I wanted to share the wilted waffle with you . . . now that it’s recovered. I think this is a salutary lesson. If planting bare root or cuttings, as long as it hasn’t dried out which really signifies “dead plant”, give it time. I’ve got about a dozen cuttings in the wall which were whacked off the parent plant and stuck in the wall. So far I’ve got some wilting but no death.
The second point I want to make is . . . if you CAN provide warmed water to your wall you’ll get better growth. During the summer and once I started running a heater in the water, plant growth increased and blooming increased.
I worked a bit more on the wall yesterday despite a back that doesn’t like me. I got the streptocarpus, gloxinia, Hawaiian begonia and African violet planted. I also got two of the three (or four – I haven’t decided) ivy planted.
The begonia is a rhizomatous that produces plate sized leaves. It isn’t the biggest leafed begonia (largest leaf is bigger around than a 15 gallon trash can lid) but it is a nice green leaf in an interesting shape. I’ve already seen growth and it’s only been in the wall a couple days. I think it’s going to like its new home.
Mary (neighbor of the donated fish tank) brought by a couple more begonia cuttings this morning. With the one in the original wall that gives me three different begonias for this wall, all different sizes, shapes and colors.
Wadly tested the tank water this morning. Ammonia, nitrate and nitrate are at the bottom of the scale so everything’s working and we need more fish to feed the wall. It was fun watching him try to figure out how to use the test kit.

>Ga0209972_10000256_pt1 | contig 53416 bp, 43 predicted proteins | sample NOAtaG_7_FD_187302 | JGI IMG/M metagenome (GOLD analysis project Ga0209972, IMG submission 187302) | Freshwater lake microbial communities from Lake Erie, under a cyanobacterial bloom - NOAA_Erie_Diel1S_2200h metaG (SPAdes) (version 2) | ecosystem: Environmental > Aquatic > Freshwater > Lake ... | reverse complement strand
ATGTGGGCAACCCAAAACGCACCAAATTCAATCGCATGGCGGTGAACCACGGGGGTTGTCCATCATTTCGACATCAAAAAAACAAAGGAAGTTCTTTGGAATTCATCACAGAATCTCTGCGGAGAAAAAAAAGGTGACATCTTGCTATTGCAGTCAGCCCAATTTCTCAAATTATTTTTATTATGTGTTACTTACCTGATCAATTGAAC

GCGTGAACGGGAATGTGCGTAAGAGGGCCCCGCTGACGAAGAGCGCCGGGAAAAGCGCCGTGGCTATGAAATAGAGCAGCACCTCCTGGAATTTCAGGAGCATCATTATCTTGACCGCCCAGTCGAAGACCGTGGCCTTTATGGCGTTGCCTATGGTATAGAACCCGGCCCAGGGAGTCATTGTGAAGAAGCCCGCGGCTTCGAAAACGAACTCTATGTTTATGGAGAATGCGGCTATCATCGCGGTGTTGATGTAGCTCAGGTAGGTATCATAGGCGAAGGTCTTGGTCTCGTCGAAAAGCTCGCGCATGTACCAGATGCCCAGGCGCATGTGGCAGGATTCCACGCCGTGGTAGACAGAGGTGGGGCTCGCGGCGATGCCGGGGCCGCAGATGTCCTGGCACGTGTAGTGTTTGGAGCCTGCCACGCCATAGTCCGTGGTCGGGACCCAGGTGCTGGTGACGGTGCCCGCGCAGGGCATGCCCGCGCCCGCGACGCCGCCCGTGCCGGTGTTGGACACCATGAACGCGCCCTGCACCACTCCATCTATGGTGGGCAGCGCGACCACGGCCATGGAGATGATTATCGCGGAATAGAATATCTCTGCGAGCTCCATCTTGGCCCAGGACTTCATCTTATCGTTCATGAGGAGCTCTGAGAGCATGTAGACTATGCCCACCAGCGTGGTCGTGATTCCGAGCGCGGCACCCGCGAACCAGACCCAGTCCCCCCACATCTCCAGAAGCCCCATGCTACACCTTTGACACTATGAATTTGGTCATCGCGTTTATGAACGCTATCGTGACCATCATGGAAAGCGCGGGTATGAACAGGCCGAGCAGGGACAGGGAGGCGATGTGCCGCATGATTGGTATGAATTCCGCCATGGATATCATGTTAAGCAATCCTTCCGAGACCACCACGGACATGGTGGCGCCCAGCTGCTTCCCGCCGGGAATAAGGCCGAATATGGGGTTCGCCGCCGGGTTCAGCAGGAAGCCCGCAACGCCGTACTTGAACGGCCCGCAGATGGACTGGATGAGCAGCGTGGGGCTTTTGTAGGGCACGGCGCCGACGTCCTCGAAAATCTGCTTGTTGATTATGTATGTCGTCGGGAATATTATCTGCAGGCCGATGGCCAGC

He raided the quarters jar and is off to Kaija’s to get pretty fish. Wadly’s so eager to get his guppies and comets and whatever else, he’s made a unilateral decision. He’s having Mary’s take the goldfish home with her. You say “weren’t those fish going to LouAnn?” Don’t look at me, I wasn’t asked my opinion. I’ll make him get the fish for her wall when it’s time. They’re cheap (under a buck).
Remember the seeds I started? I’ve had two parrots beak and three sensitive plant sprout. One of the parrots beak has a root less than 1/8″ long so I left it in the sprouter. I planted the three sensitive plant. Only one has survived so far.
The parrots beak puts out long strong sprouts and roots. The one with the most growth doesn’t have leaves on it yet but it has seriously outgrown the sprouter.
This one is really interesting! I’ve been enjoying the blossoms forever but hadn’t really taken a close look at how it grows! This sucker is PERFECT for a grow wall! I bet it will happily climb up on the outside of the felt once it’s established!
Look at the bottom part surrounded by roots. I have the plant sitting on a couple dead leaves so I could take a picture without having to rinse the roots again, so ignore those. See the nubs that run up the stem like teeth on a zipper? Those are where the leaves have wasted away and been removed. That’s interesting, but not the really interesting bit.
Look at the base of the leaves. Each leaf produces at least two stalks with the larger leaves producing 4 or 5 stalks. Each stalk splits in two and produces a flower. Every new leaf, multiple stalks produce blossoms. No wonder it’s got blossoms all the time!